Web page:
UN News Centre – Africa
24 April 2014 Secretary-General Ban Ki-moon today congratulated the people and Government of Algeria on the peaceful holding of recent presidential elections and encouraged them to work together to strengthen the democratic process in the country.
Incumbent Abdelaziz Bouteflika reportedly won last week’s poll, garnering over 80 per cent of the votes cast in the North African nation.
Mr. Ban, who has closely followed the elections, had deployed – at the request of the Government – a three-member panel of experts to the country to follow the electoral process and keep him abreast of the latest developments.
“The Secretary-General wishes to congratulate the people and the Government of Algeria for the overall peaceful manner in which the presidential elections were held,” said a statement issued by his spokesperson.
“He encourages the Government of Algeria and all political parties in the country to work together in an inclusive and peaceful manner to maintain stability and strengthen the democratic process in Algeria.”
Mr. Ban also reiterated the UN’s continued commitment to supporting Algeria’s efforts toward democratic reforms as well as sustainable socio-economic development.
23 April 2014 Calling for continued cooperation with regional organizations to support Mali’s steady efforts towards peace and stability through inclusive talks, a senior United Nations official today told the Security Council that despite progress, the security situation in the country’s restive north remains “very fragile” with increased activity by terrorist groups.
“The window of opportunity to consolidate and sustain peace and stability in Mali stands wide open, but may also close unless sustained commitment by all stakeholders is upheld, with the support of the international community,” Special Representative of the Secretary-General Bert Koenders told the 15-member Council.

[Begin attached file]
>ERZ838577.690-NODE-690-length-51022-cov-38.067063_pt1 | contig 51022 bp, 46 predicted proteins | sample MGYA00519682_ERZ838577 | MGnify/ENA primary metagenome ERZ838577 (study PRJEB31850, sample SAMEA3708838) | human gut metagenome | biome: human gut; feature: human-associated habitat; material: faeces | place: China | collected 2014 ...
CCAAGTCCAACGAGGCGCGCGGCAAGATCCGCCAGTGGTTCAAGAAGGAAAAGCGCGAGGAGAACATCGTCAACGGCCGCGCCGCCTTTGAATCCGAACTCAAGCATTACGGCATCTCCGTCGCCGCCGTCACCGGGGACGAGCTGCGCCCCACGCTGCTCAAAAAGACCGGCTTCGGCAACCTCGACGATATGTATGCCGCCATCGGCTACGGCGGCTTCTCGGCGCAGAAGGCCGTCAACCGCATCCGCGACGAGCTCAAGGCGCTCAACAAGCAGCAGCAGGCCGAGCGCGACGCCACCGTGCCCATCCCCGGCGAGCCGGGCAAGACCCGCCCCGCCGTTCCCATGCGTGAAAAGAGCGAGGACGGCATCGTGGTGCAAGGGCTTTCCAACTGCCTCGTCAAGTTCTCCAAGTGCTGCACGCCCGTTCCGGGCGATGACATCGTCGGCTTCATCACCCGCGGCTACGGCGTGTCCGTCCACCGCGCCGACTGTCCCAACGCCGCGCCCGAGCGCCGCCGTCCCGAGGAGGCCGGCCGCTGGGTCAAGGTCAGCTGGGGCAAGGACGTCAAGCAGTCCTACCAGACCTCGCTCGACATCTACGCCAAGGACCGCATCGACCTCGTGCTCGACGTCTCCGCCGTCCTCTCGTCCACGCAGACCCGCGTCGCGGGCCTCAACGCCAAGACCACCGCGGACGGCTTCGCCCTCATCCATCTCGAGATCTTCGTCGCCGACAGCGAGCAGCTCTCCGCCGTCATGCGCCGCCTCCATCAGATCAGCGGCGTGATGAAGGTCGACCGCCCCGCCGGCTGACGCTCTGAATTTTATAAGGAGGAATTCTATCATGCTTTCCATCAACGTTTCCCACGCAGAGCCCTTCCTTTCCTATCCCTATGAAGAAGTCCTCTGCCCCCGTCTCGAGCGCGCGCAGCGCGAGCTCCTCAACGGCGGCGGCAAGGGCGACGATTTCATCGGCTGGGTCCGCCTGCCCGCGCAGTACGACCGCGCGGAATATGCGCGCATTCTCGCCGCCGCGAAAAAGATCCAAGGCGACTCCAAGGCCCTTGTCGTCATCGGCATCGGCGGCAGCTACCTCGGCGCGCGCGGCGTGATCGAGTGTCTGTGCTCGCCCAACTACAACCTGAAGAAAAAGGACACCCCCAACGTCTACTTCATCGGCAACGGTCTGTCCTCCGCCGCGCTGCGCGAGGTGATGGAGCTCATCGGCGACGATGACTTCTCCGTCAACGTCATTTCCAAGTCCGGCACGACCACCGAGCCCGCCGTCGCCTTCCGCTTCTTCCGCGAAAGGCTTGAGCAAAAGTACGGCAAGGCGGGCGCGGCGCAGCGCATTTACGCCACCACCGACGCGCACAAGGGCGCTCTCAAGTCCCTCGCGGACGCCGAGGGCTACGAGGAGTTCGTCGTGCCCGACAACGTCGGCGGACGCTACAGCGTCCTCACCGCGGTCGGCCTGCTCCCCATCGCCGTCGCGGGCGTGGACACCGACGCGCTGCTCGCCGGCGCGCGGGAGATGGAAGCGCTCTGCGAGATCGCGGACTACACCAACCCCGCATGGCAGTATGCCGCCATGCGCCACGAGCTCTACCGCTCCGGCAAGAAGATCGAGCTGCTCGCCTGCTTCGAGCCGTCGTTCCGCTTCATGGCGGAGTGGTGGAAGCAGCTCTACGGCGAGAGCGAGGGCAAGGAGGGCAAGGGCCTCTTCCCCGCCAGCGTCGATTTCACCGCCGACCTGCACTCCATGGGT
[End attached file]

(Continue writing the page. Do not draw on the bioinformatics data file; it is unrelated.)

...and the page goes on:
The head of the UN Multidimensional Integrated Stabilization Mission in Mali (MINUSMA) noted the importance of creating synergies between the UN, the African Union (AU), the European Union (EU), the Economic Community of West African States (ECOWAS), and other key partners.
Mr. Koenders’ briefing follows Mali’s establishment of a new National Assembly, as well as the gradual return of public administration to the northern part of the country, where recent shellings in Gao, Timbuktu and Kidal have nevertheless raised security concerns.
Rooting out extremism, he said, relies on winning the hearts and minds of the local population through internationally supported national efforts “to ensure the establishment of an effective and efficient administration to implement critical rule of law, human rights and recovery programs that foster reconciliation and community cohesion.”